GREATLY reduce the boot duration of Ubuntu 11.10

Asked by krugerj on 2011-11-01

The present question is related to my earlier question #176980 ("suspend" and "hibernate" do not awake).
How can I CONSIDERABLY reduce the boot duration of Ubuntu 11.10? Actually it is nearly 3 minutes. This was acceptable in 1990 but not today. Why is it so much more than Ubuntu 11.4? Can the elimination of installed software help? Or is the reason another one? Since I do not understand the functions of most of the installed packages, how do I proceed? I want to use Libreoffice, gedit, nedit, pocket calculator, python, Mozilla firefox, a means to see internet movies, Grace for scientific graphic, Kompozer for website generation, Gimp, Gwenview, a program for rapid viewing of fotos, Skype, Brasero, connection to beamer.
No one else will use this computer, no interactions whatsoever via internet or to other computers are desired.

Question information

Language:
English Edit question
Status:
Answered
For:
Ubuntu network-manager Edit question
Assignee:
No assignee Edit question
Last query:
2011-11-07
Last reply:
2011-11-07
Ubfan (ubfan1) said : #1

Take a look at your log files, look for the minute gaps and see what is holding things up. Usually, that sort of delay is a timeout of some kind, like wireless trying to set up the n channels, waiting, then giving up and falling back to the g channels. You'd get no disk activity for that sort of problem either. You might have to suppress certain drivers or provide options to select items directly rather than let the computer scan for something that works -- frequently done via blacklisting and providing options in files in /etc/modprobe.d

marcus aurelius (adbiz) said : #2

type is the make and model of your machine? i had a similar problem with the toshiba netbook. it was solved by turning off ahci and enabling sata compatibility.

krugerj (querciop) said : #3

Dear ubfan1 and Marcus Aurelius, thank you for your answers which I cannot understand, however. Yet, I believe that they will be helpful. I cannot believe, after working since 50 years with computers, that I now have to BEGIN to learn how they are organized internally.

I do not know what is /how I can
- a log file
- "things"
- n channels / g channels
- a driver
- suppress a driver
- find out WHICH drivers I have to suppress
- blacklisting
- provide options in files in /etc/modprobe.d
- turn off ahci
- enable sata compatibility

Can you still help me?

Ubfan (ubfan1) said : #4

Computers are a continual learning experience, but local user groups are a good resource to know about. Someone in the group may be able to diagnose/fix a problem in minutes rather than the extended time a mail help interface will introduce.
New to Ubuntu:
- read the Ubuntu Manual, it's very informative: http://ubuntu-manual.org/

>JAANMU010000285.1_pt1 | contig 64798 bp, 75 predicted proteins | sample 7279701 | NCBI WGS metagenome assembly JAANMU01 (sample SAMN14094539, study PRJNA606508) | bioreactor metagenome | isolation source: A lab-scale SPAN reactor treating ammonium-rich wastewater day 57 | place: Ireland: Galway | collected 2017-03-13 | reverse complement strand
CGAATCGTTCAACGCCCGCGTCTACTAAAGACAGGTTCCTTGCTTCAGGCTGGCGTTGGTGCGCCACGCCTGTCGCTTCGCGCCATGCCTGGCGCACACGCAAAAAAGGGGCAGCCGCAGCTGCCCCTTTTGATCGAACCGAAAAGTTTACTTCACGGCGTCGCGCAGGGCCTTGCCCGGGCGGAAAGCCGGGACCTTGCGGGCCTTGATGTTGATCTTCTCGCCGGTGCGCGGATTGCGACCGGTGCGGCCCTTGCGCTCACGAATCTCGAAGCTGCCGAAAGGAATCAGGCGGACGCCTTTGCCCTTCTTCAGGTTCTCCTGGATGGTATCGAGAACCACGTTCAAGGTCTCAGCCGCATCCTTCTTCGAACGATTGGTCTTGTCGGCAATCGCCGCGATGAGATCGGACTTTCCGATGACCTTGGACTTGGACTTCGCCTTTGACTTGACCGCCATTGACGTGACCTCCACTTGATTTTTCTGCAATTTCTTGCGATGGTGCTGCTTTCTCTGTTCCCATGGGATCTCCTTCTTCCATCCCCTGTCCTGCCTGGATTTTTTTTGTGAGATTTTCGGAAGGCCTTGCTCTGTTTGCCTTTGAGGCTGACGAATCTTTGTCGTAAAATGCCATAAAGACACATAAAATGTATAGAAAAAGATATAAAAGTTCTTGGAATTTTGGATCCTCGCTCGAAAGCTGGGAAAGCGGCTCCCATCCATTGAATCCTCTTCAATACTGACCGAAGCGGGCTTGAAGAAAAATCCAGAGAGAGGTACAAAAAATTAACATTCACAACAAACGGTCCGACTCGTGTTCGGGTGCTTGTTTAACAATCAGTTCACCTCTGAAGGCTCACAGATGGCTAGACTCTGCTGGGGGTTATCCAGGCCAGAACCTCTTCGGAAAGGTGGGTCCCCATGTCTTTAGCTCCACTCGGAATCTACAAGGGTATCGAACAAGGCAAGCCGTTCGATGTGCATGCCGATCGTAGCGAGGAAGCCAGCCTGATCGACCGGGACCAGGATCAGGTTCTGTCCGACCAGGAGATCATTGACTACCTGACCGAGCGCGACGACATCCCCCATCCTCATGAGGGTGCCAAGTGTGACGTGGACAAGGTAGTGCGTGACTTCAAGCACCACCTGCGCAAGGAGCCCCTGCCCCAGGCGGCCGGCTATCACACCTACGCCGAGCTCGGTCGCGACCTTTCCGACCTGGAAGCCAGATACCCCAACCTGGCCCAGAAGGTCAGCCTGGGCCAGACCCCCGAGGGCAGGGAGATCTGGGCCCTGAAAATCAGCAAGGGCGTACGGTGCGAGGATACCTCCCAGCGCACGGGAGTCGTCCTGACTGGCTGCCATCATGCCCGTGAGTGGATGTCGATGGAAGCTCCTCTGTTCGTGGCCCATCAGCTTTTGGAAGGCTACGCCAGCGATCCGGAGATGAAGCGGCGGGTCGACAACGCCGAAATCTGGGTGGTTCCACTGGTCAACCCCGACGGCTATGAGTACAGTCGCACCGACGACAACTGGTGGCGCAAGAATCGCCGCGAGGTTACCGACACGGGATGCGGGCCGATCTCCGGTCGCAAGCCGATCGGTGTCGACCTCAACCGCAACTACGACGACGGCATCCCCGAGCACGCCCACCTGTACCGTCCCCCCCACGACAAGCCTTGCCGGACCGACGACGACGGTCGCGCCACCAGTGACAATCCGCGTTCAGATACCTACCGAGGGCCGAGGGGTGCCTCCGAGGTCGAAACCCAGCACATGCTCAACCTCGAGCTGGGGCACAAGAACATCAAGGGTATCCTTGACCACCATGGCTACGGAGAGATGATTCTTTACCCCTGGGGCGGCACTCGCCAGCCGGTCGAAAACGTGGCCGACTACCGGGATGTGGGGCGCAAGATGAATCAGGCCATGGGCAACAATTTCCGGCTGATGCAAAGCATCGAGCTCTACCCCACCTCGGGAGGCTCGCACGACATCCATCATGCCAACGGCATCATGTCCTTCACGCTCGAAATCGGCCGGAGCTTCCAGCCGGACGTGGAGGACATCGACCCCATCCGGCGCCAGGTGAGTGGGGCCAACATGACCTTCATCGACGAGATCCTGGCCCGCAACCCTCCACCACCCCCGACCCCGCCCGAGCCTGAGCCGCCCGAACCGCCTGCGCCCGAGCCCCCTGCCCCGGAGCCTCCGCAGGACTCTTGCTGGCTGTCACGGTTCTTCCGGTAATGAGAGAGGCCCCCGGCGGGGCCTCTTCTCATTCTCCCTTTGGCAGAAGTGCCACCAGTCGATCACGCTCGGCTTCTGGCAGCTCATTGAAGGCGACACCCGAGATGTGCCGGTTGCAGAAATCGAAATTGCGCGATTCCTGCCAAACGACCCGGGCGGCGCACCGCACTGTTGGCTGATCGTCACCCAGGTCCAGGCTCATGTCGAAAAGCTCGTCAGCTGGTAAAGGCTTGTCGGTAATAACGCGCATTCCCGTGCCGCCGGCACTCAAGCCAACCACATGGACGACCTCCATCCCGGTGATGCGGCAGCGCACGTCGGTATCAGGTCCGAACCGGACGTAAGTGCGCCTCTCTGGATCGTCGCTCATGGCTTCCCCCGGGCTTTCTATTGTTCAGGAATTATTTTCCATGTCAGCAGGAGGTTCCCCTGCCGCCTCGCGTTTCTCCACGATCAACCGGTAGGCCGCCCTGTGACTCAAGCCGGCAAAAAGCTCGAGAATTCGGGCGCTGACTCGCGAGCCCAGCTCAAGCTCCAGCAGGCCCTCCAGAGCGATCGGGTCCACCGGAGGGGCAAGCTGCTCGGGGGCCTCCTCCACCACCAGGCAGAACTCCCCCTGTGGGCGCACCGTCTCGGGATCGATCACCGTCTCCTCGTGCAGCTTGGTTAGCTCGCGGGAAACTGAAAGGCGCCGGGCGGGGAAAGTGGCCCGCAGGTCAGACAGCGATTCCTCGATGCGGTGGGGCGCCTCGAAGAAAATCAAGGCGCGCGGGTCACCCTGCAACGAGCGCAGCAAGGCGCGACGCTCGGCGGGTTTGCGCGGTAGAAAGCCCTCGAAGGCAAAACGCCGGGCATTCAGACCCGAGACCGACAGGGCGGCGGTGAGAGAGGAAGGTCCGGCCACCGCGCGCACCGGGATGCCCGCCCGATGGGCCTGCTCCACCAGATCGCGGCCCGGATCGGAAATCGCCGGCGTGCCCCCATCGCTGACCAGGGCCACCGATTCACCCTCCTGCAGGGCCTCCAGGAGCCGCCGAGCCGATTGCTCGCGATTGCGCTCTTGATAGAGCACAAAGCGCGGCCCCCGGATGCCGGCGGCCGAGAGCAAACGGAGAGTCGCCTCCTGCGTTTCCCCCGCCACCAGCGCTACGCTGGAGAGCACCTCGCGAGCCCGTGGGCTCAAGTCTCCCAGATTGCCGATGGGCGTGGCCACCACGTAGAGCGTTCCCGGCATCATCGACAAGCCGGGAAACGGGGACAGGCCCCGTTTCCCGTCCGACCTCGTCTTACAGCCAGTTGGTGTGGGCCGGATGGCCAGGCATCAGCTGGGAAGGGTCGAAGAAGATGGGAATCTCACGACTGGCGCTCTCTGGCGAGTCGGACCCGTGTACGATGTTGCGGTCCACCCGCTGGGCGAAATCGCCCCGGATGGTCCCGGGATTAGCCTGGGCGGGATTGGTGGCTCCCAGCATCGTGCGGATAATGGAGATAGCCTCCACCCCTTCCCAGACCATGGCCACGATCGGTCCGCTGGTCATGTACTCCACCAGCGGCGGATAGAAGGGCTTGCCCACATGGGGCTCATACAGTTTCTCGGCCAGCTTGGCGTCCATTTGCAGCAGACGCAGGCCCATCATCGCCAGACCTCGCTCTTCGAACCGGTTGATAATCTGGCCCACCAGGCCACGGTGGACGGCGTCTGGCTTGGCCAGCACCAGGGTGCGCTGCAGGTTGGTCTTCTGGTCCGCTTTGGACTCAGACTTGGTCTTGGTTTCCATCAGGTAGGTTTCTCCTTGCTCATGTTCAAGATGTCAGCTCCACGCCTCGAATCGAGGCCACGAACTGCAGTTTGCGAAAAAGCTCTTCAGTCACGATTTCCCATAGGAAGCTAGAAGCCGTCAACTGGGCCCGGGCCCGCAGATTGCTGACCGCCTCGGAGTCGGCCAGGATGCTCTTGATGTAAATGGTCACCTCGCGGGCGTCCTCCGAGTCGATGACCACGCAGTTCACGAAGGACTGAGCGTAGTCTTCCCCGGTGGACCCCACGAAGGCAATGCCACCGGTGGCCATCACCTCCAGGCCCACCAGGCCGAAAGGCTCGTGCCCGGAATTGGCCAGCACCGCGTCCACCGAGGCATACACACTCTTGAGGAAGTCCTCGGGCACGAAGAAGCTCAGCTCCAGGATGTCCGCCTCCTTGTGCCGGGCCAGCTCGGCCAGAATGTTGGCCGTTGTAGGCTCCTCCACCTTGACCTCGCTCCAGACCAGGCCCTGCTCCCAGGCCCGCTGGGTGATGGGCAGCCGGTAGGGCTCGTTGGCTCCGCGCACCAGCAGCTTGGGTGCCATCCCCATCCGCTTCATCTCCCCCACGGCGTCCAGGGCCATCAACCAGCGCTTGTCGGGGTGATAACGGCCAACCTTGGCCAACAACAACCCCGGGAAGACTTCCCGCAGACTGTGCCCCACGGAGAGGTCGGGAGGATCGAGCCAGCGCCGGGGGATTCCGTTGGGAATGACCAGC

Click on the "download Button" to download the latest PDF version.
- The Ubuntu pocket guide: http://www.ubuntupocketguide.com/
- The online help https://help.ubuntu.com

Relax and fun:
http://planet.ubuntu.com/ and Full Circle Magazine http://fullcirclemagazine.org/

For your long boot time, you didn't say what your computer setup is, but I'd only expect a 3 minute boot time from a live install media, but even in that case, three quick carriage returns to get past the video discovery will reduce the boot time to 45 seconds. Checking what is happening at boot time is pretty straightforward. The system log files are kept in /var/log, so just take a look at the latest ones with timestamps in them to see where the holdup occurs. The log files are restarted when they get too big, and eventually compressed, then deleted, so if a log file is empty, look at the next older one which is given a .1 suffix. The first one I'd check is daemon.log, which should have the wireless setup, and which is good candidate for causing problems.

krugerj (querciop) said : #5

Question #177104 Dear Ubfan, in Ubuntu 11.10 there is no daemon.log but the relevant logfile seems to be /var/log/syslog. The relevant logfile section after my computer start begins with the time stamp "Nov 7 11:11:51". Many lines follow, the last line before the occurrence of the waiting times is
Nov 7 11:11:53 Zeki udev-configure-printer: add /module/lp
Thereafter I believe are the 4 lines that show the waiting times:
Nov 7 11:11:53 Zeki udev-configure-printer: Failed to get parent
Nov 7 11:12:27 Zeki pppd[844]: Timeout waiting for PADO packets
Nov 7 11:12:27 Zeki pppd[844]: Unable to complete PPPoE Discovery
Nov 7 11:13:32 Zeki pppd[844]: Timeout waiting for PADO packets
Nov 7 11:13:32 Zeki pppd[844]: Unable to complete PPPoE Discovery
From here on the computer seems to continue normally:
Nov 7 11:13:51 Zeki kernel: [ 140.326104] type=1400 audit(1320660831.820:7): apparmor="STATUS" operation="profile_load" name="/usr/lib/lightdm/lightdm-guest-session-wrapper" pid=898 comm="apparmor_parser"
.......

Can you help me? Can you tell me what I have to do in order to eliminate these waiting times? This time when starting the computer I had the WLan (Wifi) switch on my computer turned off but this seems to make no difference for the waiting times. Best wishes Jürgen Krüger
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Ubfan (ubfan1) said : #6

Looks like you have discovered a timeout on attempting to establish a PPP conection. Do you have a modem which is only on occasionally but is configured to connect automatically? Look under the network-manager/edit connections and see what is under the Mobile Broadband tab -- check that any connection there does not have the "connect automatically" box checked (or just delete the connection if it is unused). If that is not your problem, better repost the question for a PPP issue, I don't use it myself.

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